The Nervous System, The Brain And Prosthetics

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Any trauma that affects the nervous system can leave an individual with paralysis of a limb and the loss of the ability for the brain, sensorimotor system, and rest of the body to be able to connect (Moxon, 2001). The ability to strengthen and widen this communication would result in a computer connected to a human to direct remote control of robotic appliances faster which has led to the field of neuroprosthetics to grow quickly and to include diverse devices for stimulating peripheral nerve tissue through functional electrical stimulation (FES) (Moxon, 2001). By directly getting movement command signals from motor control parts of the brain and changing them into electronic signals suitable for controlling an FES device and designing a system with sensory feedback would allow for more” fine-grained temporal and spatial control of neural prosthetic devices” (Moxon, 2001). Now neural prostheses are becoming more and more common as a practical therapy for those who have any damage to the nervous system. There is a part in the brain called the primary motor system (MI) that is very important in the control of voluntary limb movements so engineers and doctors can record the commands of arm movement in this part of the brain and use those signals to directly control a prosthetic arm.

There was a study done on rats,and eventually monkeys, to test “neurobotic”control but were done with electrodes that were only allowed to record neural signals from a single tip for less than a year. In order to fix this problem a hybrid circuit device was designed that had multiple recording sites that could record single neuron action potential as well as stimulate neural tissue safely. This electrode was known as the ceramic based, multi site (CBSM) electrode (Moxon, 2001). These electrodes were used in three different situations to test viability of using them as a neuroprosthetic. First, chronic recordings of the electrical activity were made from rats implanted with CBMS electrodes. (Moxon, 2001) Second, the electrodes were used to restore spinal tissue and somatosensory neurons in the cortex anf to produce movement of the limb Lastly, recordings performed in a test tube or petri dish were made to assess how well the electrodes could record “micromolar concentrations of neurotransmitters” (Moxon, 2001). These were tested on frogs and rats over a period of three months.

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In the frogs neurons were recorded from the spinal cord of unconscious frogs. Where the recording site was triggered, limb went from a relaxed position to a contracted one. In the rats recordings were made from four-site CBSMs put into the MI cortex for three months. The electrodes were placed in a certain cortex of the rat and cells responsible for processing touch stimuli from the rat’s whiskers were recorded. When the whisker moved, action potentials could be prompted from cells recorded in the sites at the same time (Moxon, 2001). The electrodes were also able to obtain tactile sensation in the rats by tactile stimulation of the whiskers. The results showed that the CBSM electrodes have the ability to record messages between neurons and the brain for at least three months. The overall results of the study, as well as the results of recording done before, suggests that the electrodes can be used as a neuroprosthetics device to restore bodily function. The ability for these electrodes to do that will make them a vital device to further study diseases and also give an example of the progress of these “brain pacemaker devices” to make the symptoms of diseases that affect the brain, like dementia or Alzheimer’s disease, less severe.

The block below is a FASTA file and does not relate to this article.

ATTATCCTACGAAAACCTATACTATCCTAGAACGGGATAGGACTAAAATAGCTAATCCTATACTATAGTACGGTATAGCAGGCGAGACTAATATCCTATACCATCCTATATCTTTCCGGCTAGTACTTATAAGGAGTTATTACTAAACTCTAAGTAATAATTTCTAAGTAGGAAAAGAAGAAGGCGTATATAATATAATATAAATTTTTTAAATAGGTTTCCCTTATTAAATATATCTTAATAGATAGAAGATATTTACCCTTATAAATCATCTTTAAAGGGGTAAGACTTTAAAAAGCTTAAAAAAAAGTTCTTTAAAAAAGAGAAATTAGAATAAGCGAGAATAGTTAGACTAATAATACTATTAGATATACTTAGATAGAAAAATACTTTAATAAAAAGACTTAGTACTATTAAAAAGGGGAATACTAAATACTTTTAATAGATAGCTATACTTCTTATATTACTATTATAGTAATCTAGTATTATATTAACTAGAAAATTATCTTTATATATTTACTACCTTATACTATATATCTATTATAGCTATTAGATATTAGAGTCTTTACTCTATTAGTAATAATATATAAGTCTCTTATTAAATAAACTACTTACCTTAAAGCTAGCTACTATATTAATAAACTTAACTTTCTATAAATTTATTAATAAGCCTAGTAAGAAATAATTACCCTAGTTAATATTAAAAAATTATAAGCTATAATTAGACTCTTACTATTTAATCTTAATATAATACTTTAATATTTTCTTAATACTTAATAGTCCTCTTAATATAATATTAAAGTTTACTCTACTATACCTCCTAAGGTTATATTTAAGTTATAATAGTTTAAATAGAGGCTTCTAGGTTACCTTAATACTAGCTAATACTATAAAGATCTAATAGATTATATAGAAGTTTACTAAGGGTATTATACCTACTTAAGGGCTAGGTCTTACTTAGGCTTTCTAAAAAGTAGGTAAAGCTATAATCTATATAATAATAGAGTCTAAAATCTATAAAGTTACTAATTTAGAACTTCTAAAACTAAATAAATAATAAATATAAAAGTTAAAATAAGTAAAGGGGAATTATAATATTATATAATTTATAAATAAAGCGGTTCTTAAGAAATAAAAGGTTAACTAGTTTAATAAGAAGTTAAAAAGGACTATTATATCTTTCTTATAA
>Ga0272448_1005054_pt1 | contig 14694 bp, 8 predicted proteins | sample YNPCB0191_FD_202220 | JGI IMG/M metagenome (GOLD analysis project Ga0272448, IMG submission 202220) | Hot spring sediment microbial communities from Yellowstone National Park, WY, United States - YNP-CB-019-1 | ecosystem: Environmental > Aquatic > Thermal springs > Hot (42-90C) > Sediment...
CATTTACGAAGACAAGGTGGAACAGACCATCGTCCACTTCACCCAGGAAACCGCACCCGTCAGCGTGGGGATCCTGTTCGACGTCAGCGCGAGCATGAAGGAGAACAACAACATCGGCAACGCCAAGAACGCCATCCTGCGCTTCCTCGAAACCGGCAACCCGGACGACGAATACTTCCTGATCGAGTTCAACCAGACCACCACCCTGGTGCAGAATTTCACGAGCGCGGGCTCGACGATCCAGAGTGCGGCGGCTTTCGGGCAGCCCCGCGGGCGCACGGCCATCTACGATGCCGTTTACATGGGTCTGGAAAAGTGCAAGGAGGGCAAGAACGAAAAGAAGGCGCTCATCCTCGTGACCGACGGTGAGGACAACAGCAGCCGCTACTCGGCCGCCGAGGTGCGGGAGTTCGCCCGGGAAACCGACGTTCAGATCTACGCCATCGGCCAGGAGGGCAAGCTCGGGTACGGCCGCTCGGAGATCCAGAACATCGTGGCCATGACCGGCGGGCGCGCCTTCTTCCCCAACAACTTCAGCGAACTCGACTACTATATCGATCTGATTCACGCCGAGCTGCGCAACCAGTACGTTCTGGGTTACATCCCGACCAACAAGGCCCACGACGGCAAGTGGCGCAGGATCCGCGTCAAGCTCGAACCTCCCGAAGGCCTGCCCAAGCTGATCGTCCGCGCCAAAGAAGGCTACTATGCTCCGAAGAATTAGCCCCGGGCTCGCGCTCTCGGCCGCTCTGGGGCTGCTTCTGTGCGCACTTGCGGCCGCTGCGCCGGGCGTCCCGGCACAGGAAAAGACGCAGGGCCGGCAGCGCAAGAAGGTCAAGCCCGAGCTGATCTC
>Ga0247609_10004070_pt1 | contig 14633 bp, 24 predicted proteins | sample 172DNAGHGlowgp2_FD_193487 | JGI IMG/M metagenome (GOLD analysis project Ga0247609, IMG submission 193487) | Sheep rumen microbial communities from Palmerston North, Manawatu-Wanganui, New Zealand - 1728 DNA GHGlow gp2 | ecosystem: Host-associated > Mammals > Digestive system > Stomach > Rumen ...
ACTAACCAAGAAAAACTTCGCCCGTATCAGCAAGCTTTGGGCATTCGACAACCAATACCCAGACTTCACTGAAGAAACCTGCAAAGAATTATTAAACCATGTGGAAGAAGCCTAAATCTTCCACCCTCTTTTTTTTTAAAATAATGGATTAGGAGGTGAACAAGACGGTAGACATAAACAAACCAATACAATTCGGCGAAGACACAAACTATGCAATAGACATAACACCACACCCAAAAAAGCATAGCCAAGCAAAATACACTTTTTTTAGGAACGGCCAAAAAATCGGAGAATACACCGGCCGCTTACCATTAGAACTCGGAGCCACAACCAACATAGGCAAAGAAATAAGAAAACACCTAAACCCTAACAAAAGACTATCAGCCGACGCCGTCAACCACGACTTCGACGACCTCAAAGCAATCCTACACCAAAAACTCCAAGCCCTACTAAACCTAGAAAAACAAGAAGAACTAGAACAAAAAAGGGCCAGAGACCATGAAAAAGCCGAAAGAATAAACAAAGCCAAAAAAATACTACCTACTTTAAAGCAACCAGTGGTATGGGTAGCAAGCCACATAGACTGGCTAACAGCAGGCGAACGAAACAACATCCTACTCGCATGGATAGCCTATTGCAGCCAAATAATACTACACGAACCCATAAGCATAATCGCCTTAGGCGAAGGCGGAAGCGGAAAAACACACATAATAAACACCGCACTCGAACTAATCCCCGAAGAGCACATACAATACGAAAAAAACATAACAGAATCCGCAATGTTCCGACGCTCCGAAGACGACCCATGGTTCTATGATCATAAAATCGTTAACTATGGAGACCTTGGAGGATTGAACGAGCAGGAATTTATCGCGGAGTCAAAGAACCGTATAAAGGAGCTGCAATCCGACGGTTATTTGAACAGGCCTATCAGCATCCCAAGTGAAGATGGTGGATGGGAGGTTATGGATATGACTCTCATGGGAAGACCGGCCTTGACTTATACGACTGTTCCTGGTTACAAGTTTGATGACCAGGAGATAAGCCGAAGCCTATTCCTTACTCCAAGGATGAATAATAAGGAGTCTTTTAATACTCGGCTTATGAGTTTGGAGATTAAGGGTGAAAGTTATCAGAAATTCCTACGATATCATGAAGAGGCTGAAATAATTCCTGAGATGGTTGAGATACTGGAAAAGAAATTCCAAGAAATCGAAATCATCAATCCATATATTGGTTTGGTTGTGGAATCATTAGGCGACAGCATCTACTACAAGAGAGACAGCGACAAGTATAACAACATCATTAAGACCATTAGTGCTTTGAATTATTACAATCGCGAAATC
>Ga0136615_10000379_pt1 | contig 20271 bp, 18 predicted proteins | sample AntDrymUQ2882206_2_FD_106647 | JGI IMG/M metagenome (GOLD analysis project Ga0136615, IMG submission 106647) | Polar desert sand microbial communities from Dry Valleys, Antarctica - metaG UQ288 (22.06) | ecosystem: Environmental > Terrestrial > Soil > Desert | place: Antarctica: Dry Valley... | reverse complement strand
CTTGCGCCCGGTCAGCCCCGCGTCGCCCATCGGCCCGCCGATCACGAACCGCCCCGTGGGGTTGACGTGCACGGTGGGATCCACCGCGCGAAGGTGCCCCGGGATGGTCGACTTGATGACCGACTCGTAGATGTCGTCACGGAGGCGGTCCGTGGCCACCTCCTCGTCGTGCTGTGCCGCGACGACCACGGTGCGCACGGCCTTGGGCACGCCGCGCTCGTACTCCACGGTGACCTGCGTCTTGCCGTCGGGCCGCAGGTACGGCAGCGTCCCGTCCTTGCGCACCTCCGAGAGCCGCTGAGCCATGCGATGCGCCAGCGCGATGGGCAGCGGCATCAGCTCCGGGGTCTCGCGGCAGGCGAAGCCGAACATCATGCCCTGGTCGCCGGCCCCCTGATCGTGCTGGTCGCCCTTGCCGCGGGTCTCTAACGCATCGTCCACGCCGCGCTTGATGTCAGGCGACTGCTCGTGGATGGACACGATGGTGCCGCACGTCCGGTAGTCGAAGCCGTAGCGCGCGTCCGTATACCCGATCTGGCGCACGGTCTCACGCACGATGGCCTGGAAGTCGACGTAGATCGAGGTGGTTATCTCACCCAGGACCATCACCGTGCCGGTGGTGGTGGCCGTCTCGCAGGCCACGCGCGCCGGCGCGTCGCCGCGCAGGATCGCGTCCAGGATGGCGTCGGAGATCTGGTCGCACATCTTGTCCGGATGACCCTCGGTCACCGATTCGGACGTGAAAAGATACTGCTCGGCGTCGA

In the article, ”Experimental Neurology” it discusses the different applications used in the rehabilitation process to help individuals who have suffered an amputation or brain surgery. They can range from a simple prosthetic aid used for cognition to help someone with an impaired memory due to brain injury, to the electronic properties of muscles in prosthetic arms for those with upper extremity amputations. This article argues that using neuroprosthetics in the rehab treatment improves the care of the patients, but also has more positive outcomes and helps broaden other types of treatment that can be used in the recovery process. Although there is a lot known about understanding the benefits of using neuroprosthetics and applications in the rehabilitation setting there is a lot of hope and promise for research that will be done and the design of tools to ease recovery and improve quality of life of people with disabilities (Eapen, Murphy, Cifu, 2017).


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